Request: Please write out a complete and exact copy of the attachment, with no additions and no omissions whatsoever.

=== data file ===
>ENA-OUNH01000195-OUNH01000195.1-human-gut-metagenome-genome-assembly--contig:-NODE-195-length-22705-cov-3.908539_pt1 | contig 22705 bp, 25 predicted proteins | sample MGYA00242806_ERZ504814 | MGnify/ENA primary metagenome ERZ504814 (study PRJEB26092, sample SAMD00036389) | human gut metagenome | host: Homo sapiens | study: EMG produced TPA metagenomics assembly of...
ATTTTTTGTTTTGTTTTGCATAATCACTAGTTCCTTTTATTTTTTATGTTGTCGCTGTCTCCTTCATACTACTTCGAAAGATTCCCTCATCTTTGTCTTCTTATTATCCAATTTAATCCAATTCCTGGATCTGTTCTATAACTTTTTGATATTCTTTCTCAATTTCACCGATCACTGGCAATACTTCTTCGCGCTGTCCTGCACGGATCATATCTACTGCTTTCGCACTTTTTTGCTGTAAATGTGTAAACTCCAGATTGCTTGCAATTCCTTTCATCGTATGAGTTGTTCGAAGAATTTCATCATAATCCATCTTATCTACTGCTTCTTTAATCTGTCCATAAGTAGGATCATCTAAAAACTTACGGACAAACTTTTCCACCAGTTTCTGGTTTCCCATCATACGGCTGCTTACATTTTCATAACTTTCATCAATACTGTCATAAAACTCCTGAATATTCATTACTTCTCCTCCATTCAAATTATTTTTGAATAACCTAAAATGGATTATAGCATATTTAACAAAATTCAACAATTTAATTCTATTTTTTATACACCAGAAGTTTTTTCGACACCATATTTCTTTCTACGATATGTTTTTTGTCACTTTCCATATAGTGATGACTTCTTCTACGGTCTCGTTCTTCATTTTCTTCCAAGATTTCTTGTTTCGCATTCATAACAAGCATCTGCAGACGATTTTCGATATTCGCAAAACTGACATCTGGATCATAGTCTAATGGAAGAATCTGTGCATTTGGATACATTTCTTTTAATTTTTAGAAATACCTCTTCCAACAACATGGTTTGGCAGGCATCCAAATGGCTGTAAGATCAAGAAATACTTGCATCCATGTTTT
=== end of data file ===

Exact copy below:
>ENA-OUNH01000195-OUNH01000195.1-human-gut-metagenome-genome-assembly--contig:-NODE-195-length-22705-cov-3.908539_pt1 | contig 22705 bp, 25 predicted proteins | sample MGYA00242806_ERZ504814 | MGnify/ENA primary metagenome ERZ504814 (study PRJEB26092, sample SAMD00036389) | human gut metagenome | host: Homo sapiens | study: EMG produced TPA metagenomics assembly of...
ATTTTTTGTTTTGTTTTGCATAATCACTAGTTCCTTTTATTTTTTATGTTGTCGCTGTCTCCTTCATACTACTTCGAAAGATTCCCTCATCTTTGTCTTCTTATTATCCAATTTAATCCAATTCCTGGATCTGTTCTATAACTTTTTGATATTCTTTCTCAATTTCACCGATCACTGGCAATACTTCTTCGCGCTGTCCTGCACGGATCATATCTACTGCTTTCGCACTTTTTTGCTGTAAATGTGTAAACTCCAGATTGCTTGCAATTCCTTTCATCGTATGAGTTGTTCGAAGAATTTCATCATAATCCATCTTATCTACTGCTTCTTTAATCTGTCCATAAGTAGGATCATCTAAAAACTTACGGACAAACTTTTCCACCAGTTTCTGGTTTCCCATCATACGGCTGCTTACATTTTCATAACTTTCATCAATACTGTCATAAAACTCCTGAATATTCATTACTTCTCCTCCATTCAAATTATTTTTGAATAACCTAAAATGGATTATAGCATATTTAACAAAATTCAACAATTTAATTCTATTTTTTATACACCAGAAGTTTTTTCGACACCATATTTCTTTCTACGATATGTTTTTTGTCACTTTCCATATAGTGATGACTTCTTCTACGGTCTCGTTCTTCATTTTCTTCCAAGATTTCTTGTTTCGCATTCATAACAAGCATCTGCAGACGATTTTCGATATTCGCAAAACTGACATCTGGATCATAGTCTAATGGAAGAATCTGTGCATTTGGATACATTTCTTTTAATTTTTAGAAATACCTCTTCCAACAACATGGTTTGGCAGGCATCCAAATGGCTGTAAGATCAAGAAATACTTGCATCCATGTTTT